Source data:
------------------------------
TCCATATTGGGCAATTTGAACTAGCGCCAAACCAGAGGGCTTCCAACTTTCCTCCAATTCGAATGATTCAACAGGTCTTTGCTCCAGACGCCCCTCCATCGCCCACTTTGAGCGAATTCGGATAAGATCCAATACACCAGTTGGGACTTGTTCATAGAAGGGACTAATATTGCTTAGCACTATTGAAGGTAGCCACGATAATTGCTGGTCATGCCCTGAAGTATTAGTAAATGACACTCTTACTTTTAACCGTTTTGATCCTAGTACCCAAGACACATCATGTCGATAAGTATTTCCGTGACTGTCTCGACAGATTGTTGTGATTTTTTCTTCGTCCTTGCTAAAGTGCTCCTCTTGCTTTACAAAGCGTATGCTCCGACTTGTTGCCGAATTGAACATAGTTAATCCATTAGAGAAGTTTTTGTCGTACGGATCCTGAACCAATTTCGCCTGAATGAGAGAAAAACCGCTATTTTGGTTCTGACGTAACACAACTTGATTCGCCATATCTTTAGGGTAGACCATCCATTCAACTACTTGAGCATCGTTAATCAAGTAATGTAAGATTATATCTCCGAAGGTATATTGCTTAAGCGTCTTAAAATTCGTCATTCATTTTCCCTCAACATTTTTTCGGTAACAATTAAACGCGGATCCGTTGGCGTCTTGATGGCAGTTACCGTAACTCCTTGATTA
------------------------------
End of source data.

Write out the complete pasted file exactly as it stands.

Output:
TCCATATTGGGCAATTTGAACTAGCGCCAAACCAGAGGGCTTCCAACTTTCCTCCAATTCGAATGATTCAACAGGTCTTTGCTCCAGACGCCCCTCCATCGCCCACTTTGAGCGAATTCGGATAAGATCCAATACACCAGTTGGGACTTGTTCATAGAAGGGACTAATATTGCTTAGCACTATTGAAGGTAGCCACGATAATTGCTGGTCATGCCCTGAAGTATTAGTAAATGACACTCTTACTTTTAACCGTTTTGATCCTAGTACCCAAGACACATCATGTCGATAAGTATTTCCGTGACTGTCTCGACAGATTGTTGTGATTTTTTCTTCGTCCTTGCTAAAGTGCTCCTCTTGCTTTACAAAGCGTATGCTCCGACTTGTTGCCGAATTGAACATAGTTAATCCATTAGAGAAGTTTTTGTCGTACGGATCCTGAACCAATTTCGCCTGAATGAGAGAAAAACCGCTATTTTGGTTCTGACGTAACACAACTTGATTCGCCATATCTTTAGGGTAGACCATCCATTCAACTACTTGAGCATCGTTAATCAAGTAATGTAAGATTATATCTCCGAAGGTATATTGCTTAAGCGTCTTAAAATTCGTCATTCATTTTCCCTCAACATTTTTTCGGTAACAATTAAACGCGGATCCGTTGGCGTCTTGATGGCAGTTACCGTAACTCCTTGATTA